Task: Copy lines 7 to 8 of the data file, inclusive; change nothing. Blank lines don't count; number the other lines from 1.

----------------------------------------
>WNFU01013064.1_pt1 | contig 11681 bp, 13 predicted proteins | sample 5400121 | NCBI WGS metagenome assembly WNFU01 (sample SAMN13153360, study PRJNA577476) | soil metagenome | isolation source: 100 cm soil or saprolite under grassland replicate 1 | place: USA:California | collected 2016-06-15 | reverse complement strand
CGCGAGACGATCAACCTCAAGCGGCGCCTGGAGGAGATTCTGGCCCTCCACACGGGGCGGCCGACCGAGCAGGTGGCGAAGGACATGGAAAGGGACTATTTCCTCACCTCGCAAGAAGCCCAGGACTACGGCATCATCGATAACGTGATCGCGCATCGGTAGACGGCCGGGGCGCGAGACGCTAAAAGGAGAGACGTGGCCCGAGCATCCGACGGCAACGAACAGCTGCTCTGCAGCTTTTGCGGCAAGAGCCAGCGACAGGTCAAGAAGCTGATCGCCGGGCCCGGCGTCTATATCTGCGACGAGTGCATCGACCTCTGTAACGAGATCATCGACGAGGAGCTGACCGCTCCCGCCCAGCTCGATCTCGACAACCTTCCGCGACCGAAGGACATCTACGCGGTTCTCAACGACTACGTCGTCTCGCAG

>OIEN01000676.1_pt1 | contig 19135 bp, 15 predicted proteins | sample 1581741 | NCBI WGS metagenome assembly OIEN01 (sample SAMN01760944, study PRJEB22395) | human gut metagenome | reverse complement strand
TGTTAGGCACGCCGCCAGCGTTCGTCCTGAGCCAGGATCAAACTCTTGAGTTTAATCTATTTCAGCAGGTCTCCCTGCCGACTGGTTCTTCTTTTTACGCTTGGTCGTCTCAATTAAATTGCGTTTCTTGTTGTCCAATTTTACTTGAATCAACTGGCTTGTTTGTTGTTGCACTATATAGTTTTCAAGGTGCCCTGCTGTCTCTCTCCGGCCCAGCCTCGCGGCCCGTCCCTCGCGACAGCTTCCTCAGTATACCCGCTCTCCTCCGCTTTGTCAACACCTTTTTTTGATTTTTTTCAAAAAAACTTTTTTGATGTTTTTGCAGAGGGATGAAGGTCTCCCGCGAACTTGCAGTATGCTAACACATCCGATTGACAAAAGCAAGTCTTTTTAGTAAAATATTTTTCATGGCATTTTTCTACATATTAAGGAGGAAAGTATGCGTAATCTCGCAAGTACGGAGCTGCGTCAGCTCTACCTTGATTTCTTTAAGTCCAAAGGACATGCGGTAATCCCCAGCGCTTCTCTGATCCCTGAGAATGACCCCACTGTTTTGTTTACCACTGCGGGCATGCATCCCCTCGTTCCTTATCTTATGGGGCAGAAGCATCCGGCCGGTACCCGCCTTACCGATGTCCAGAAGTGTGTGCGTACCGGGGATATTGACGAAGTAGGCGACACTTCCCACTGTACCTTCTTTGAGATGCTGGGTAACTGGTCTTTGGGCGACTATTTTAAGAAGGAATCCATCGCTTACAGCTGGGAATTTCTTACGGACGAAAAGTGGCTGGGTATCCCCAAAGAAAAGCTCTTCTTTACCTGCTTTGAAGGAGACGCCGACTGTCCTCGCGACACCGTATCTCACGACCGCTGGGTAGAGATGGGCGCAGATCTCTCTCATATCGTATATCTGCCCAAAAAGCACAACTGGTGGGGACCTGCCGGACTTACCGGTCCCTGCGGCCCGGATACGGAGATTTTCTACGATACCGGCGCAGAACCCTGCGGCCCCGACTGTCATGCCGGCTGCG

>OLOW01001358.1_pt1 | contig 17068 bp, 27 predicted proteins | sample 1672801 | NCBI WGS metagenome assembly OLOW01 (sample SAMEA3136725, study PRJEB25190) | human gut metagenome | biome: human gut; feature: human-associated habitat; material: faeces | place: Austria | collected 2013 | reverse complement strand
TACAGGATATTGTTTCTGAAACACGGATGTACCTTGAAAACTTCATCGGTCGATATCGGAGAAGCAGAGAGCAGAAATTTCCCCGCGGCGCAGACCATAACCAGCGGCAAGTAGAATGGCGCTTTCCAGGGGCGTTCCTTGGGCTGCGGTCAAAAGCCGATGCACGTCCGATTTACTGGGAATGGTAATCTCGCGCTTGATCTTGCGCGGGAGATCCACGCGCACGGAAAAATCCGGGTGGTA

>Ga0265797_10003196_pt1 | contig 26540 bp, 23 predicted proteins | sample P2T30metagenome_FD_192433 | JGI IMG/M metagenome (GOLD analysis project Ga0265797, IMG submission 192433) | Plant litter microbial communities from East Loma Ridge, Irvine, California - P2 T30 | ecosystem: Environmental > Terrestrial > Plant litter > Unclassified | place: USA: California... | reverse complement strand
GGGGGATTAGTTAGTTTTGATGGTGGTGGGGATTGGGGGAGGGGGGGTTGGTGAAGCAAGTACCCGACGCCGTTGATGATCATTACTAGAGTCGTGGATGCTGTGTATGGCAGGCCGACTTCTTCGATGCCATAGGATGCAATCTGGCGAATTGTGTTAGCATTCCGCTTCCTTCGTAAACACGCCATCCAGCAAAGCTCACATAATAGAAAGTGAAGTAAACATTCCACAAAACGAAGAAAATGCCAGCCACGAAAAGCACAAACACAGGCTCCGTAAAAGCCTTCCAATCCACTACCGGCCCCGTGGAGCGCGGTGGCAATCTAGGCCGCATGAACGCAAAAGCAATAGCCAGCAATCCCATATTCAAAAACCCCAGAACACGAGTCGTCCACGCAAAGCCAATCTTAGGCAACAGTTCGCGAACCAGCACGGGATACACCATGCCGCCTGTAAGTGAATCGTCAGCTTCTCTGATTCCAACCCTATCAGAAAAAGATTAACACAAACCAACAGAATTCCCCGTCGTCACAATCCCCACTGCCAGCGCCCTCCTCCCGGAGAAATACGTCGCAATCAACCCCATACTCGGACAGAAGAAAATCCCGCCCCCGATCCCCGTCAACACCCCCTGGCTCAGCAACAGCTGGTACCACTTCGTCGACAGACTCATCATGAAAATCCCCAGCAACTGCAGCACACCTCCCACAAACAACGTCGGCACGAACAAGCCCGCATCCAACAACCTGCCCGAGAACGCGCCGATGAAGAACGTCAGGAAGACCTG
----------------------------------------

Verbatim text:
>Ga0265797_10003196_pt1 | contig 26540 bp, 23 predicted proteins | sample P2T30metagenome_FD_192433 | JGI IMG/M metagenome (GOLD analysis project Ga0265797, IMG submission 192433) | Plant litter microbial communities from East Loma Ridge, Irvine, California - P2 T30 | ecosystem: Environmental > Terrestrial > Plant litter > Unclassified | place: USA: California... | reverse complement strand
GGGGGATTAGTTAGTTTTGATGGTGGTGGGGATTGGGGGAGGGGGGGTTGGTGAAGCAAGTACCCGACGCCGTTGATGATCATTACTAGAGTCGTGGATGCTGTGTATGGCAGGCCGACTTCTTCGATGCCATAGGATGCAATCTGGCGAATTGTGTTAGCATTCCGCTTCCTTCGTAAACACGCCATCCAGCAAAGCTCACATAATAGAAAGTGAAGTAAACATTCCACAAAACGAAGAAAATGCCAGCCACGAAAAGCACAAACACAGGCTCCGTAAAAGCCTTCCAATCCACTACCGGCCCCGTGGAGCGCGGTGGCAATCTAGGCCGCATGAACGCAAAAGCAATAGCCAGCAATCCCATATTCAAAAACCCCAGAACACGAGTCGTCCACGCAAAGCCAATCTTAGGCAACAGTTCGCGAACCAGCACGGGATACACCATGCCGCCTGTAAGTGAATCGTCAGCTTCTCTGATTCCAACCCTATCAGAAAAAGATTAACACAAACCAACAGAATTCCCCGTCGTCACAATCCCCACTGCCAGCGCCCTCCTCCCGGAGAAATACGTCGCAATCAACCCCATACTCGGACAGAAGAAAATCCCGCCCCCGATCCCCGTCAACACCCCCTGGCTCAGCAACAGCTGGTACCACTTCGTCGACAGACTCATCATGAAAATCCCCAGCAACTGCAGCACACCTCCCACAAACAACGTCGGCACGAACAAGCCCGCATCCAACAACCTGCCCGAGAACGCGCCGATGAAGAACGTCAGGAAGACCTG